Question about 2002 Kia Sportage

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How to change a timing belt - 2002 Kia Sportage

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In 98 to 2002 Kia Sportage models ( all equipped with the DOHC 16V 2.0 liter 4 cylinder motor ) these are the instructions for the timing belt replacement.
1. Take all frontal pieces off, inculding fan, fan pully bracket, all belts ( A/C, power steering, and alternator ), thermostat housing and and hoses, fan shroud, then crank pully ( 6 - 10MM bolts around a large 21MM center bolt, dont worry about the center bolt, the pully will come off after removing the 6 outer bolts ) then the belt covers, both top and bottom.
2. Once you have access to the belt and with the crank pully removed you will see a small woodruff key on the nub shaft that protrudes from the crank cog. Align that to a 12 o' clock position. This key is what fits in the notch on the crank pully, ignore the small square marking on one of the cog teeth, it is useless.
3. After aligning the woodruff key to the 12 o' clock position make sure your intake came ( left side cam ) is aligned properly, you will know this when you see the "I" on the cog in the twelve o' clock position and aligned with a small marking or "dent" that sits immediately above the cog on the belt backing plate. If it is not aligned there turn the crank another 180 degrees and it should be.
4. Check your exhaust cam the same way as step 3.
5. Now with everything aligned loosen the tensioner nut and pry it to the left with a small crowbar or long screw driver or something elongated. When the tensioner pully is pushed as far as it will go to the left, tighten the nut. This will make it much easier to get the belt off and on.
5. Take the belt off, you may have to work it off with a screw driver or it may simply come off by hand if it is worn well enough. Dont be alarmed if your cams move or snap out of position, it is not a big deal as long as you make sure the crank cog stays put and the engine isnt turned over.
6. Now comes the slightly tougher part, if you got lucky your cams will not have moved, if not then you will have to fiddle around with their alignment and have someone hold them aligned with two 17MM wrenches or something while you reinstall the belt.
7. After installing the belt make sure your alignment marks are set, the "I" on the intake ( left cam ) at 12 o' clock and facing the small dent on the timing cover backing plate and the "E" on the exhaust ( right cam ) aligned the same way as well and your crank cog marking ( woodruff key ) aligned to 12 o' clock and facing the small notch on the front of the block immediately behind the crank cog. There is also, most times, a small plate on the back of the crank cog that has a beveled notch in it and should be aligned with the woodruff pin, the two parts ( cog and plate ) are one part and move together so if you align the woodruff key at 12 o' clock, the notch should be aligned as well. Now might be a good time to disconnect your battery to allow the cam sensor to reset, it may not be necessary but its better safe than sorry.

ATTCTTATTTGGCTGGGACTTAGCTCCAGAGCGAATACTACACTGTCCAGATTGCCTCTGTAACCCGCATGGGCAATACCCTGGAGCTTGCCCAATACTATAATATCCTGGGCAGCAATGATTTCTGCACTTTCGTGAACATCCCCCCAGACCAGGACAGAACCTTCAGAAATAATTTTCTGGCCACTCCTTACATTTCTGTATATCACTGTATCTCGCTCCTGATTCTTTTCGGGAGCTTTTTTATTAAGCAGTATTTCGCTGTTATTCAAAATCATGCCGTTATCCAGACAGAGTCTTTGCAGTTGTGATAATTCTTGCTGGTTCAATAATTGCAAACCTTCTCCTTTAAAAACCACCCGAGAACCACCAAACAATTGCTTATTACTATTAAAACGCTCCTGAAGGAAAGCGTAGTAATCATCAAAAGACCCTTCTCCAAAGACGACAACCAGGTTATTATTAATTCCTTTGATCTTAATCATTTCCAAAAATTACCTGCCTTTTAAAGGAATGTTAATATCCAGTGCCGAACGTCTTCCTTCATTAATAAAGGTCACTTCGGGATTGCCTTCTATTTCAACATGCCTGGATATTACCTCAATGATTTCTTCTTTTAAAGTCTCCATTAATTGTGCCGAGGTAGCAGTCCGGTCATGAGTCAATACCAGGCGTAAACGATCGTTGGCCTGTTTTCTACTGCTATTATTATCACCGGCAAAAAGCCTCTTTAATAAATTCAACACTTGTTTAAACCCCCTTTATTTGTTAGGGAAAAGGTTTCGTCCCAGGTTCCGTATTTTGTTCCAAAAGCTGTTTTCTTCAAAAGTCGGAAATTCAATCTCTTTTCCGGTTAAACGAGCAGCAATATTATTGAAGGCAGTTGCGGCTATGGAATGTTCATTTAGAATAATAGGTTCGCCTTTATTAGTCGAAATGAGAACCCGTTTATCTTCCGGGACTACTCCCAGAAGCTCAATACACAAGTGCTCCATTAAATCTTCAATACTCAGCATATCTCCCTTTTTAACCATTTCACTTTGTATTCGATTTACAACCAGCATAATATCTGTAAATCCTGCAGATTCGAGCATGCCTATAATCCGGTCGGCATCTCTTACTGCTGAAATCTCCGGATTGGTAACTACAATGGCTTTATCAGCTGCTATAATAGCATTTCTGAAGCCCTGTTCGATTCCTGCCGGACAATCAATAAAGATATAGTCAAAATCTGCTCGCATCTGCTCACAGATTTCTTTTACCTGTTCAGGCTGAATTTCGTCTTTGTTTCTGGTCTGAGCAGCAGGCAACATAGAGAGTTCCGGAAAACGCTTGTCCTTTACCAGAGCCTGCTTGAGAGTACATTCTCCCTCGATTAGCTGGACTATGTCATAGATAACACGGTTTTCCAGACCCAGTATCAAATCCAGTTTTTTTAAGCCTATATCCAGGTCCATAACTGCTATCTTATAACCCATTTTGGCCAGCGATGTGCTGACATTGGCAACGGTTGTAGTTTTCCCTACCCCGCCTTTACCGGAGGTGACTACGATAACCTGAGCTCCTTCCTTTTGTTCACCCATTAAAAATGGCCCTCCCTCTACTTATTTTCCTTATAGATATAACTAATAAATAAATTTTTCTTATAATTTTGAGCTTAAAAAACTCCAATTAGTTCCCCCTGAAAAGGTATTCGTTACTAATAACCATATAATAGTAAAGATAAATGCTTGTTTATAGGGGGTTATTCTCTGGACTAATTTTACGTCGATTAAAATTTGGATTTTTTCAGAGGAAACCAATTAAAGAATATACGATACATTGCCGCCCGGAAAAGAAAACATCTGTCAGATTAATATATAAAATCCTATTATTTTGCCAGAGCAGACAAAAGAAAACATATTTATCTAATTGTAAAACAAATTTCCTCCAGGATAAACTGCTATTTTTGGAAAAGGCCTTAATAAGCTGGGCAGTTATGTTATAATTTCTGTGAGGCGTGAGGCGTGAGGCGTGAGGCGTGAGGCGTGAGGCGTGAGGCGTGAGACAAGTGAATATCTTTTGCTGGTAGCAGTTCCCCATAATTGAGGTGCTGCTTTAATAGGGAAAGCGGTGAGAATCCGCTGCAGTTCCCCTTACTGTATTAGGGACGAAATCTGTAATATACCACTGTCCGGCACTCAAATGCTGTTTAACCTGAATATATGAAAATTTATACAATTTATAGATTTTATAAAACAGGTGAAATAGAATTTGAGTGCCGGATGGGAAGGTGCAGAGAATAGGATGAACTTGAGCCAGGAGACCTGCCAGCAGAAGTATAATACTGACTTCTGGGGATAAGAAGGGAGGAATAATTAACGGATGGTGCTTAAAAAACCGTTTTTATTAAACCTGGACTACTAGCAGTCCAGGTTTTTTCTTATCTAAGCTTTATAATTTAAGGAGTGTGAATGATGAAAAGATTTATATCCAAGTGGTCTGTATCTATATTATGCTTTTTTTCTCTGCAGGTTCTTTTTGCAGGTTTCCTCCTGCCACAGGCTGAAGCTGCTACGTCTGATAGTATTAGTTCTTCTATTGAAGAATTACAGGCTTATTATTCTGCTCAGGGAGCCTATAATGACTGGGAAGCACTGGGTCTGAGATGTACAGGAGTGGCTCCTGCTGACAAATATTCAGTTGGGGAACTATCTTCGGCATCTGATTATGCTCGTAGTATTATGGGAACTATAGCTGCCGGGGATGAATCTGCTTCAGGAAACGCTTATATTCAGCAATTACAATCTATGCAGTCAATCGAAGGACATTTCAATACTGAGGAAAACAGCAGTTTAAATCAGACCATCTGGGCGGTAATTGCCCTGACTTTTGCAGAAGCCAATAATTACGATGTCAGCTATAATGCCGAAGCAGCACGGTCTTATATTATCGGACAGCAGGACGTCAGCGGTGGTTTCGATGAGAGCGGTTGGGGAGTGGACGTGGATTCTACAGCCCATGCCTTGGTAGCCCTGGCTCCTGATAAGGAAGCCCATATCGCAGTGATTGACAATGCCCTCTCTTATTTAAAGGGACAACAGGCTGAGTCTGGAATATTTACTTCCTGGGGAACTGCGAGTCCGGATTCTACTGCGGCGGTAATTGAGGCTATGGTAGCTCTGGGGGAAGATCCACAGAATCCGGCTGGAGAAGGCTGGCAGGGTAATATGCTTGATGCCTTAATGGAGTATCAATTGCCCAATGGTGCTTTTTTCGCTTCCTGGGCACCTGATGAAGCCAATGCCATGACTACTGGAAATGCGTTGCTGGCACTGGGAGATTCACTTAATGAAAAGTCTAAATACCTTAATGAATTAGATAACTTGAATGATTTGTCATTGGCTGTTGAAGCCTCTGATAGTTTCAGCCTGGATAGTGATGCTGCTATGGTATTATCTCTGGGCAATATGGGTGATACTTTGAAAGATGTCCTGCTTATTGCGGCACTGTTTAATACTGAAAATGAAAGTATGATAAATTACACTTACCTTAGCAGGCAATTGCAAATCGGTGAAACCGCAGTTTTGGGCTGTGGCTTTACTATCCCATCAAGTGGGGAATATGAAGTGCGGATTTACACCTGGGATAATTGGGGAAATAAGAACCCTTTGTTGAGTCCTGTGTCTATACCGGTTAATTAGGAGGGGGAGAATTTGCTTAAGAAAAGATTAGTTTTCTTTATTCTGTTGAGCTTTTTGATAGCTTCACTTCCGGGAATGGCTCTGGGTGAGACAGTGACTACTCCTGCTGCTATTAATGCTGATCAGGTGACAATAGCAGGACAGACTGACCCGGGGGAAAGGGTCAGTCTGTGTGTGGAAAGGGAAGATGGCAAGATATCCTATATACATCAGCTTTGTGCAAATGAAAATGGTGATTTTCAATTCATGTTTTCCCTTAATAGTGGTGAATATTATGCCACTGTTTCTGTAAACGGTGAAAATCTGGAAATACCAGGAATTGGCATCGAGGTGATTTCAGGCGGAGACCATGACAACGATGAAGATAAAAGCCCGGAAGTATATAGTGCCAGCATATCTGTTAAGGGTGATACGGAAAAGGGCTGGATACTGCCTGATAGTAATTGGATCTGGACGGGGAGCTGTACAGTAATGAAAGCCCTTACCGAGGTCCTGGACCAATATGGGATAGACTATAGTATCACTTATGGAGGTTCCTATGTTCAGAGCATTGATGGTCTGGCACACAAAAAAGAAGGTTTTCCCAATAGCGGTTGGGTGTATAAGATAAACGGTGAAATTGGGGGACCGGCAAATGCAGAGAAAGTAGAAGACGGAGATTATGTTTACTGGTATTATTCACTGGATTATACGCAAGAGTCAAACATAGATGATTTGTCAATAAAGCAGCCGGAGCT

8. With all the cogs aligned loosen the tensioner bolt and let it slide back to put tension on the new belt, you may wish to place a small pry bar behind the tensioner to move it to the right a bit and make sure it has tightened the belt securely. Once the tensioner has been moved and the belt securely tight, tighten the bolt once again to hold the tensioner.
9. Turn the engine over a few times using a ratchet and 21 MM socket on the end of the crank cog, making sure to stop the crank after every second revolution and when the woodruff key is aligned at the twelve o' clock position. Then check your markings, making sure they are still aligned, if not, refer back to step 6.
10. After you have made absolutely sure everything is aligned properly, turn the crank until the "E" on the exhaust cam ( right cam ) is aligned at the 12 o' clock position and aligned with the small dent on the belt backing plate. Then turn the engine clockwise until the "S" on the exhaust cog is facing that same dent on the backing plate.
11. Now you may plug all of your water passages and hoses, reconnect your battery, and though it is not advised but sometimes necessary, start the engine. Do not let it run long however, just long enough to make sure everything is running smoothly. If all is well, shut the engine down and make sure the belt is on the pulleys securely and that everything is still aligned as said in step 9, if not, refer back to step 6.
12. Now that everything is running well you may reverse the procedure and put everything back together. After reinstalling everything and starting the engine you may notice a tapping under the valve cover, do not be alarmed however, that is just lifter bleed down from the cams being turned over with no oil pressure. Simply drive the vehicle a few miles and it will eventually go away.
I hope this relieves the pressure on some of you that are trying to find the right way to do this, I have done it this way and I know it works, plus i have the schematics. If you have any questions feel free to post on this topic and ask away, I should be able to answer everything you need.

would not perform step 11 and if everything is properly aligned it is not necessary anyway. Simply perform step 9 with manual rotation of the engine. This is all the shop manual recommends.

Posted on Oct 01, 2010

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